Here’s a Brief History of Fish and Chips

We all have our favorite dishes and our favorite places to order those dishes, but do we know what’s behind them? Do we know the history and lineage of the recipe? Do we even care? In short, especially when that history is so rich and unexpected, the answer should be, yes.

Let’s take fish and chips, for example. It’s the ubiquitous pub order to go with a pint of Guinness, right? Sure, but it has a much deeper backstory than you’d imagine. In his book The Language of Food, Dan Jurafsky talks about this past, and we thought you should know about it.

Here is a brief history of this age-old meal.

Royal Beginning

It turns out the earliest versions of fish and chips found a soft spot in the hearts of kings and queens in the 6th century, but not in the location or form you might imagine. For starters, fish and chips didn’t even start with fish.

If you’re familiar with Persian civilization, you may know the Shahanshah (king of kings) of the early Persian empire had a special liking for sweet and sour stewed beef. Sikbaj was a beef stew with vinegar, which acted as a preserving agent for the meat. One of the early kings, Khosrau, loved it so much he asked all his chefs to prepare it, and the dish became a staple in palaces across the Persian empire and beyond.

The Switch from Beef to Fish

The key in the last sentence above is the word ‘beyond.’ Because the dish spread, it made its way to the coasts. Beef eventually led to a similar preparation, but with fish, in the 10th century when a Jewish merchant, Isaac Yehuda, returned to Oman with a special gift for his ruler: a vase full of fish.

Sailors took up cue and started making meals out of the fish rather than beef, which was clearly a rarity at sea. With their boats, they took the dish across the ocean to other parts of the world, and we now have dishes with their roots in this migration. For example, ceviche is part of this lineage, but instead of vinegar, lime and other citric acids were used to preserve and prepare. Other versions of the dish existed in Spain and Portugal. Think escabeche.

Names Can Be Deceptive

As we have this evolution on the fish side of the dish, there’s another story that takes place with the chips. French fries, as we commonly call those bits of fried potato, are not French at all. They have their origin in Belgium in the 17th century, possibly as a substitute for fish. When rivers froze, creative housewives began chopping potatoes into fishy shapes and dropping them into oil.

But who married fish and chips? Some say it was the brainchild of one John Lees, who started selling fish and chips from a wooden hut in Lancashire in 1863. It didn’t take long before shops sprung up all over the UK to sell this newfound diet combination.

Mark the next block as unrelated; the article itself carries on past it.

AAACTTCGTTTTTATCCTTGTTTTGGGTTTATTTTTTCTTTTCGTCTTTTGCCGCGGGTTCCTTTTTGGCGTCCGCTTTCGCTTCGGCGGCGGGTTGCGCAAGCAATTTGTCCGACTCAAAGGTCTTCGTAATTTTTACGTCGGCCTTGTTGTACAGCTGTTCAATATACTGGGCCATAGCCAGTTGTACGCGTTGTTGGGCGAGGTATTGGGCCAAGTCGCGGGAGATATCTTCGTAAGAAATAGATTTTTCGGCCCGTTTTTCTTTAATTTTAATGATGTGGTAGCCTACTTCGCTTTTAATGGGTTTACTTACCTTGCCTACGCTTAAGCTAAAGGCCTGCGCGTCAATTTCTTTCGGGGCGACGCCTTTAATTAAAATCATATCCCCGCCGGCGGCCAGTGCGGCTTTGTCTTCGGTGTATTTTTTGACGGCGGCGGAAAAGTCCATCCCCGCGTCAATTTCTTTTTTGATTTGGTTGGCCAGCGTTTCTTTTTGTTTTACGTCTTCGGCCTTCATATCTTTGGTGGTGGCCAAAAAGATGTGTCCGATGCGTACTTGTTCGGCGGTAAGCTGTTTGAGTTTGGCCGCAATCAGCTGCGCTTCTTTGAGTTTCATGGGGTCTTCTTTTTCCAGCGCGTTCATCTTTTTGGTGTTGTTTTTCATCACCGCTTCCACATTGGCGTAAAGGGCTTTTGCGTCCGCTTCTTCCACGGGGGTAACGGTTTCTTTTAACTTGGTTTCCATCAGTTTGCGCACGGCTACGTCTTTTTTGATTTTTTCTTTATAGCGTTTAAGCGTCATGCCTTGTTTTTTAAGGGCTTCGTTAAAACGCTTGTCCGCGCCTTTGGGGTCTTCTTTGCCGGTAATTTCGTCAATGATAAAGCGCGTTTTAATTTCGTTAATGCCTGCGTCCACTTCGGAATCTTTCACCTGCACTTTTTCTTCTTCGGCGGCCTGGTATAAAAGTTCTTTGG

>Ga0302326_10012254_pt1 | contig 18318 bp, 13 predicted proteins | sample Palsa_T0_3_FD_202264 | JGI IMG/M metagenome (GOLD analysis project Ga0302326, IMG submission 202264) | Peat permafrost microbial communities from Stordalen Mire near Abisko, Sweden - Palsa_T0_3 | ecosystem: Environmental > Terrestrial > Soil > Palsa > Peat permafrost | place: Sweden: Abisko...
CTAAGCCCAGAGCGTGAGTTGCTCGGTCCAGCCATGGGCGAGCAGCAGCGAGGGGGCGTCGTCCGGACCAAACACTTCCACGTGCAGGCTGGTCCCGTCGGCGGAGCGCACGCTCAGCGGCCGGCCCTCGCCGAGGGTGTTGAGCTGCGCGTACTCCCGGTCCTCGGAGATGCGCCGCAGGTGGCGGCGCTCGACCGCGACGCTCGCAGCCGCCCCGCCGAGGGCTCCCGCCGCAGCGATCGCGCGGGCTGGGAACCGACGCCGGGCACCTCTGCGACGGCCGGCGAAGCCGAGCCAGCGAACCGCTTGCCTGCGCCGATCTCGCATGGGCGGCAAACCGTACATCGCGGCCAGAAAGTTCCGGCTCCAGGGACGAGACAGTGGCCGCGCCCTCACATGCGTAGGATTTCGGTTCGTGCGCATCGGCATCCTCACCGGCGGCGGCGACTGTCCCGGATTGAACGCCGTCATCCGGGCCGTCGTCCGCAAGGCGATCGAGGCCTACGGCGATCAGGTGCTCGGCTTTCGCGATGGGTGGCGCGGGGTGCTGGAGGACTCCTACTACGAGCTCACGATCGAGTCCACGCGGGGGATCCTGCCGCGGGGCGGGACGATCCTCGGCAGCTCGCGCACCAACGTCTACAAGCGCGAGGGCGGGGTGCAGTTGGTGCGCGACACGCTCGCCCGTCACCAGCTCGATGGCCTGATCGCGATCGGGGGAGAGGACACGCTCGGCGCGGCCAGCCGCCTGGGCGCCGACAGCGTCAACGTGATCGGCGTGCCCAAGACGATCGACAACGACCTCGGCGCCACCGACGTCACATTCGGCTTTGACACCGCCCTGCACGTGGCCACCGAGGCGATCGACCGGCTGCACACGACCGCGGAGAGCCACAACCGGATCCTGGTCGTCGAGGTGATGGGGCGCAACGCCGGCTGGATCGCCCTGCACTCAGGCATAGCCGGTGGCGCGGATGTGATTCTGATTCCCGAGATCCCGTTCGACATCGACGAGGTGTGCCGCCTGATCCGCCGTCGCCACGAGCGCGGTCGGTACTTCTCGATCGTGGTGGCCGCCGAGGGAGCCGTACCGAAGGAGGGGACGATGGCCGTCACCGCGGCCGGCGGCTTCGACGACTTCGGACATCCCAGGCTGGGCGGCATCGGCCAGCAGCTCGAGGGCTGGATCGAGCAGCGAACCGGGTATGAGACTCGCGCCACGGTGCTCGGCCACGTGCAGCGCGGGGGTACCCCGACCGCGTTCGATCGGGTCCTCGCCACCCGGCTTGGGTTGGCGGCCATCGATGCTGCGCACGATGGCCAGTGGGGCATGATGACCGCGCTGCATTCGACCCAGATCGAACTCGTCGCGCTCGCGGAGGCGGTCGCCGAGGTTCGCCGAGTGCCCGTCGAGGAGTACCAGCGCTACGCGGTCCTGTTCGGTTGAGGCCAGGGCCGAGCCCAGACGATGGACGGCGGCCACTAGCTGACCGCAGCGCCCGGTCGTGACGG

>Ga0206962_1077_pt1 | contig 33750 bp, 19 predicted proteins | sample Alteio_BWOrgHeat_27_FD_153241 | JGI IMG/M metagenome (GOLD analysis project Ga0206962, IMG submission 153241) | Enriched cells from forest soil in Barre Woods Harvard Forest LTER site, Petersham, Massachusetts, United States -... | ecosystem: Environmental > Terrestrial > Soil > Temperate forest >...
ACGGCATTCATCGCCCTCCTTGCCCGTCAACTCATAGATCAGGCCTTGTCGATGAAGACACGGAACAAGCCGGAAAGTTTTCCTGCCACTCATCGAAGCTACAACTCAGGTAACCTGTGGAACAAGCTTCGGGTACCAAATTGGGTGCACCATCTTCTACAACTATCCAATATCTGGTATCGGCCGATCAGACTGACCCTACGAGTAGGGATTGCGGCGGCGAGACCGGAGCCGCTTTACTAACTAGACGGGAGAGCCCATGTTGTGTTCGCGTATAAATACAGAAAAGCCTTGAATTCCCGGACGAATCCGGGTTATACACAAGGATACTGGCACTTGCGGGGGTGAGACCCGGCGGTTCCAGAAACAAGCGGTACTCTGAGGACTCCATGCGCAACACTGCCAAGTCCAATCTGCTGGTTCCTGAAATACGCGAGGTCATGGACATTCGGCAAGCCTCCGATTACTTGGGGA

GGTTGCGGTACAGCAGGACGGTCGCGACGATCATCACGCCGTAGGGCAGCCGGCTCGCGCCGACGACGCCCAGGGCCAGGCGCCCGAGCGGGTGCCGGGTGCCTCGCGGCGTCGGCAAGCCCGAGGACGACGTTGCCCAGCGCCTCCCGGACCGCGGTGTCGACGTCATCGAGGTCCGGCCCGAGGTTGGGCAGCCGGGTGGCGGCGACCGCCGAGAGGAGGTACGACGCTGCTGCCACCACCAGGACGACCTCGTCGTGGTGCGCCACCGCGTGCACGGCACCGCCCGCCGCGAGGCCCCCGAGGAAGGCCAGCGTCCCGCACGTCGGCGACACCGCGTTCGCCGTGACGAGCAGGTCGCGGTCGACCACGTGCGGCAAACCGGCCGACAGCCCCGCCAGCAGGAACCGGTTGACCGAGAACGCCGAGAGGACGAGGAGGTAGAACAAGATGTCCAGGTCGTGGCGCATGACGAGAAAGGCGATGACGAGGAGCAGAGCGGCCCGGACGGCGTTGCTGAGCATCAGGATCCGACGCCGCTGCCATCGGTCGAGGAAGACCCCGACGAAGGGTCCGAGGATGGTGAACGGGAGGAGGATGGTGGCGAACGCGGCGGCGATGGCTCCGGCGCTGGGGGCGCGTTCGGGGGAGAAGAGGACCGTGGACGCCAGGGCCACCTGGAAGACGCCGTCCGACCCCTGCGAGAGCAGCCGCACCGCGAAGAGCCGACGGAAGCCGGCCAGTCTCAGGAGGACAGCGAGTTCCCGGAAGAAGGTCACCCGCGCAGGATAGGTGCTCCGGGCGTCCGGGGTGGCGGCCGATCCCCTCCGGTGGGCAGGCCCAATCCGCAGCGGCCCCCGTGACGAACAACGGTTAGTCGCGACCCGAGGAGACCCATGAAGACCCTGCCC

history of fish and chips

How It Came to England

Sephardic Jews from Spain and Portugal began to settle in Holland and in cities like London. They brought recipes with them that included our original fish and vinegar referenced above, but they also brought a different technique. Frying. Fish was battered, soaked in vinegar, fried, and served cold.

Ashkenazi Jews began to move into these same neighborhoods in the 19th century. One of the earliest known fish and chips shops was opened by Ashkenazi Jewish proprietor Joseph Malin, combining the new fried potatoes with Jewish fried fish, and serving everything warm rather than cold. This is where our notion of fish and chips really began.

Add Newspaper to the Mix

In the second half of the 20th century, merchants attempted to keep the prices down by resorting to packaging this meal in used newspapers. However, this practice didn’t last for long because it was soon declared unhealthy. High-end restaurants threw their weight behind the concept of the newspaper and began wrapping fish and chips in designer newspapers. It was not uncommon to see celebrities hogging the streets looking cool with a packet of designer newspaper packet conspicuously nibbling from them. Today, you need grease-proof paper to pack this delicacy for your customers. You may also use disposable newspaper cones, but be sure that no fish nor chip comes into contact with the ink on them.

These events, along with others, helped shape our modern-day fish and chips favorites. As you prepare this meal for your customers, it’s fun to know the lineage it took to get there. Have fun with it, and share this interesting past.

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Topics: Foods & Trends